Our analysis showed different results in PCI performed in native vessels and in SVGs. In native coronary arteries DES showed significantly lower mortality (p<0.001) and a tendency for lower TVF at 27-month mean follow-up. These results underline the well-documented impact of antiproliferative agents in the prevention of stent restenosis, with consequent benefits in mortality and morbidity. However, our data suggest that in the setting of SVG angioplasty DES do not offer a significant clinical advantage over BMS. In SVG interventions BMS show similar long-term performance with regard to mortality and a tendency for better results in MI and TVF. These results mirror the findings of other published comparison data with long-term follow-up. Possible reasons for the non-inferiority of BMS in this setting are the slightly larger diameters of implanted BMS, the highly thrombotic milieu of saphenous grafts, with potential for a more pronounced inflammatory and thrombotic reaction after DES deployment, and the progressive nature of SVG disease, with a large proportion of events attributable to progression of disease in untreated segments rather than to restenosis.29 The need for long-term follow-up has become more evident in view of the recent results of the DELAYED RRISC trial, which reported a trend for more repeated revascularization procedures in the DES group after the first 6 months, probably reflecting a “late catch-up” phenomenon resulting in more frequent late and very late thrombosis and late restenosis than in native coronary arteries.19 The use of BMS in SVG PCI may therefore be preferable in this cohort of patients.

Study limitations

We acknowledge several limitations to this study. First, the analysis was not pre-specified, and concerns a nonrandomized single-center population. Treatment selection was entirely at the discretion of each operator. Second, the long time frame for the inclusion criteria of this study group (five and a half years) may lead to confounding effects due to evolution of techniques and equipment. Third, the study is underpowered to detect significant differences in adverse events that occur infrequently, particularly in the exclusively SVG PCI subgroup. Finally, the outcome of patients with SVG disease is dependent on many variables (such as graft plaque volume, degree of graft degeneration and treatment techniques) that could not be accounted for in this retrospective analysis. A prospective, randomized study with angiographic follow-up is necessary to control for confounders. Despite these limitations, this study provides information collected in a large patient population, and reflects the actual clinical presentation and outcomes of SVG disease treatment in routine, daily practice.

Conclusions

In patients with saphenous graft disease there were no significant long-term follow-up differences between intervention in SVGs and in native vessels. The choice between drug-eluting and bare-metal stents is related to intervention strategy: while in native vessel angioplasty DES should remain the first choice due to their survival advantage, in SVG intervention the use of BMS was not inferior.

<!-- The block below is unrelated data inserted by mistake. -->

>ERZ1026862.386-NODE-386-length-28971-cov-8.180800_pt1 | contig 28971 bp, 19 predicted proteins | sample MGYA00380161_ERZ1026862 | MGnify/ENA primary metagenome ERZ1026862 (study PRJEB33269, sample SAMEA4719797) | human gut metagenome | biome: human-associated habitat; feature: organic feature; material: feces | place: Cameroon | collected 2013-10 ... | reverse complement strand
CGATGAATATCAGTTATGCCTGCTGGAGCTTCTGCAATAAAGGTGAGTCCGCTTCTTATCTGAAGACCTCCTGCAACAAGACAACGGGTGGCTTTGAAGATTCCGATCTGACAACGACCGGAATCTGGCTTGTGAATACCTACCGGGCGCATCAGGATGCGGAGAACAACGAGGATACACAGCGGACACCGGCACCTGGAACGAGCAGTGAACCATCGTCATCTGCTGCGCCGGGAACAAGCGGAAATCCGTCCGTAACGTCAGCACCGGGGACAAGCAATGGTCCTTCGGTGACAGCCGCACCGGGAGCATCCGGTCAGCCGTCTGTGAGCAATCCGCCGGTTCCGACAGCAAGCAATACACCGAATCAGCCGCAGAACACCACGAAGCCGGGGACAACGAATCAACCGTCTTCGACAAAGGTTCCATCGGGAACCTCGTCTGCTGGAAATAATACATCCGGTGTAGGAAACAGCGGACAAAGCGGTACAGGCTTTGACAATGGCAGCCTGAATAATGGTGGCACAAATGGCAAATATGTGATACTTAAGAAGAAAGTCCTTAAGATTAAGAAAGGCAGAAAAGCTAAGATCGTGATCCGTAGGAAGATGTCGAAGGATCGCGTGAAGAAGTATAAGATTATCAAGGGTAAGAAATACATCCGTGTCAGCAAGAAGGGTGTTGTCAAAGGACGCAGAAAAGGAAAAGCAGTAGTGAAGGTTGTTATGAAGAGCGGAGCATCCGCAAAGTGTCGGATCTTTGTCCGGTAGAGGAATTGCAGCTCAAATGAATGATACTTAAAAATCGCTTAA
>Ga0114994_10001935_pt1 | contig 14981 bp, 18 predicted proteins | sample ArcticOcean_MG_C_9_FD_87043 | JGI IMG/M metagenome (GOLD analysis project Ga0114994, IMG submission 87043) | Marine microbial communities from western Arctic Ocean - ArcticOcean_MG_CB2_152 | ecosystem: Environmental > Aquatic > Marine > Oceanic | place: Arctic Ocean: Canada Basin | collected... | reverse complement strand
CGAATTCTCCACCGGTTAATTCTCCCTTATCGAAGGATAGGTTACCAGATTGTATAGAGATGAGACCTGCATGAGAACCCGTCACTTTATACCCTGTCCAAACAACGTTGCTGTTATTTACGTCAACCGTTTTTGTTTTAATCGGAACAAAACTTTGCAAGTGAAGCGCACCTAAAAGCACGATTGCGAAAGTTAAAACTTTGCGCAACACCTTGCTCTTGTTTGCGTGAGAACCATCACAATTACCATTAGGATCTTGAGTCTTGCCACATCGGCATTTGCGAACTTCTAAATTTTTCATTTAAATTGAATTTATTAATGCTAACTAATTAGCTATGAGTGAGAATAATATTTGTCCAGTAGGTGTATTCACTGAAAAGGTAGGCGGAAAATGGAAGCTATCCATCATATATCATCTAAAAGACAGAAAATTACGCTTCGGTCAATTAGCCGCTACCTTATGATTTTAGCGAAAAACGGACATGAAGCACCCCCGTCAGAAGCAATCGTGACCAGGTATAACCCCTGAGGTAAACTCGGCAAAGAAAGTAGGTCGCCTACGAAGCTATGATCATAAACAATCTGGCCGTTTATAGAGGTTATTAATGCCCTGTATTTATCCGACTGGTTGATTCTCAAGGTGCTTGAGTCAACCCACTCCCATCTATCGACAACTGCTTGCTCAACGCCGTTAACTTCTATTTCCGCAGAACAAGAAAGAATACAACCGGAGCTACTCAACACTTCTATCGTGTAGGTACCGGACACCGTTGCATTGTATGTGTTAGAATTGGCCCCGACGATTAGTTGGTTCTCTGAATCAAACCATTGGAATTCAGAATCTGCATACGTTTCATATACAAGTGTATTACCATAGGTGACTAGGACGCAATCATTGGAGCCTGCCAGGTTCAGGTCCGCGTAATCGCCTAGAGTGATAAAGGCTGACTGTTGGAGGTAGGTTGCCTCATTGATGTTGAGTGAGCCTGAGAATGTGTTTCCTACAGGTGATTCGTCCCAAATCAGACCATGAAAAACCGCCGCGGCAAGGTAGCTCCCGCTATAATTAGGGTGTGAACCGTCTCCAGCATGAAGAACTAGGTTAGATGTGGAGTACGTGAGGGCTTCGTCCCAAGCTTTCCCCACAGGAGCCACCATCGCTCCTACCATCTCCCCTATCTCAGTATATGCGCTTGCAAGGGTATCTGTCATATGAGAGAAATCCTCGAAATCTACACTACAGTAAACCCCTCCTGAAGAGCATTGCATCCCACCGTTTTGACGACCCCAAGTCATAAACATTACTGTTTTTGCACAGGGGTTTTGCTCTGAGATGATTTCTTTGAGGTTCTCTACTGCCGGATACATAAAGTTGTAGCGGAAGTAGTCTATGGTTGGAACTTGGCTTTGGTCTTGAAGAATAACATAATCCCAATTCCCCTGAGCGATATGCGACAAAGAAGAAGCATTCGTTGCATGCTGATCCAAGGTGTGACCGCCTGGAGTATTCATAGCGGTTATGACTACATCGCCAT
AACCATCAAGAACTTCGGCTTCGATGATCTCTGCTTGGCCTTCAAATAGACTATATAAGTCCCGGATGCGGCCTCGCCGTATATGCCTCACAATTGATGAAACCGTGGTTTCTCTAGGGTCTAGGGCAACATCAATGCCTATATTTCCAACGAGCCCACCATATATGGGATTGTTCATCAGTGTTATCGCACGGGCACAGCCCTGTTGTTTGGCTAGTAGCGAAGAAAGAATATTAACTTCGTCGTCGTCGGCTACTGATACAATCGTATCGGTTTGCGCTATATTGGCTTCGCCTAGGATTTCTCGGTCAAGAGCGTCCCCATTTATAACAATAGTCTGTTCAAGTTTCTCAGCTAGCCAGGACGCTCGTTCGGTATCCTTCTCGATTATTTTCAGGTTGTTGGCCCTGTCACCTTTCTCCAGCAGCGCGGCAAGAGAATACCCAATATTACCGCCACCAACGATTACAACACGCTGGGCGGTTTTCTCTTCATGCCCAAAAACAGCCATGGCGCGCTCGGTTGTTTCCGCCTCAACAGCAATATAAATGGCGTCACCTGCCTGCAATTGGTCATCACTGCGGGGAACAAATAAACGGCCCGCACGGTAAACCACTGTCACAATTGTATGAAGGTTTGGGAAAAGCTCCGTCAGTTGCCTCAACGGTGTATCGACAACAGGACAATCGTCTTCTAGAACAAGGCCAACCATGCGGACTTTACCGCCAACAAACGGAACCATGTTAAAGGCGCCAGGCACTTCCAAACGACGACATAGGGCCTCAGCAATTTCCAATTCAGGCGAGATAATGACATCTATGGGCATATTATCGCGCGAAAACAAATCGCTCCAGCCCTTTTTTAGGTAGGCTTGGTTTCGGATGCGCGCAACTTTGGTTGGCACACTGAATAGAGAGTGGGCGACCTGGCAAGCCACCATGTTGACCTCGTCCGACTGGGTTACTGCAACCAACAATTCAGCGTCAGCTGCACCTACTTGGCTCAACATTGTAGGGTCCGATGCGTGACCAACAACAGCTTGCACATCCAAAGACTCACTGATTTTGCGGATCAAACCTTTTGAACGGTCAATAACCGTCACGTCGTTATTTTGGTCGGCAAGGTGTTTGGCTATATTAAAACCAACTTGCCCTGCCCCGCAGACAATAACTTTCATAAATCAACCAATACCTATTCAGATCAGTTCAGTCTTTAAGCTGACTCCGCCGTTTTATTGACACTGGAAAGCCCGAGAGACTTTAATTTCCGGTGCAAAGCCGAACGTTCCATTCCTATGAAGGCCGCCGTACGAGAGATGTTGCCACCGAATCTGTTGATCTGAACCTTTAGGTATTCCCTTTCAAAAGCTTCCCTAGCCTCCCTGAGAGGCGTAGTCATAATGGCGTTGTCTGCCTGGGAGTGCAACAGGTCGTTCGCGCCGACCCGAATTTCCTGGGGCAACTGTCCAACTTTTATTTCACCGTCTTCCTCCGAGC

Conflicts of interest

The authors have no conflicts of interest to declare.

Received 7 June 2011
Accepted 8 September 2011

Corresponding author. silvionleal@gmail.com

Bibliography

1.Parang P, Arora R. Coronary vein graft disease: pathogenesis and prevention. Can J Cardiol. 2009;25:57-62.
2.Brilakis E, Saeed B, Banerjee S. Use of drug-eluting stents in saphenous vein aortocoronary bypass graft lesions: a critical appraisal. J Interv Cardiol. 2008;21:151-7.
Medline
3.Goldman S, Zadina K, Moritz T, et-al. Long-term patency of saphenous vein and left internal mammary artery grafts after coronary artery bypass surgery: results from a Department of Veterans Affairs Cooperative Study. J Am Coll Cardiol. 2004;44:2149-56.
Medline
4.Hiscock M, Oqueli E, Dick R. Percutaneous saphenous vein graft intervention – a review. Heart Lung Circ. 2007;16:S51-5.
Medline
5.Keeley E, Velez C, O’Neill W, et-al. Long-term clinical outcome and predictors of major adverse cardiac events after percutaneous interventions on saphenous vein grafts. J Am Coll Cardiol. 2001;38:659-65.
Medline
6.Sabik J, Blackstone E, Gillinov M, et-al. Occurrence and risk factors for reintervention after coronary artery bypass grafting. Circulation. 2006;114:454-60.
7.Pucelikova T, Mehran R, Kirtane A, et-al. Short- and long-term outcomes after stent-assisted percutaneous treatment of saphenous vein grafts in the drug-eluting stent era. Am J Cardiol. 2008;101:63-8.
Medline
8.Meliga E, García-García H, Kukreja N, et-al. Chronic total occlusion treatment in post-CABG patients: saphenous vein graft versus native vessel recanalization – long term follow-up in the drug-eluting stent era. Catheter Cardiovasc Interv. 2007;70:21-5.
Medline
9.Hoffmann R, Hamm C, Nienaber CA, et-al. Implantation of sirolimus-eluting stents in saphenous vein grafts is associated with high clinical follow-up event rates compared with treatment of native vessels. Coron Artery Dis. 2007;18:559-64.
Medline
10.Savage M, Douglas J, Fischman D, et-al. Stent placement compared with balloon angioplasty for obstructed coronary bypass grafts. Saphenous Vein De Novo (SAVED) trial. Engl J Med. 1997;337:740-7.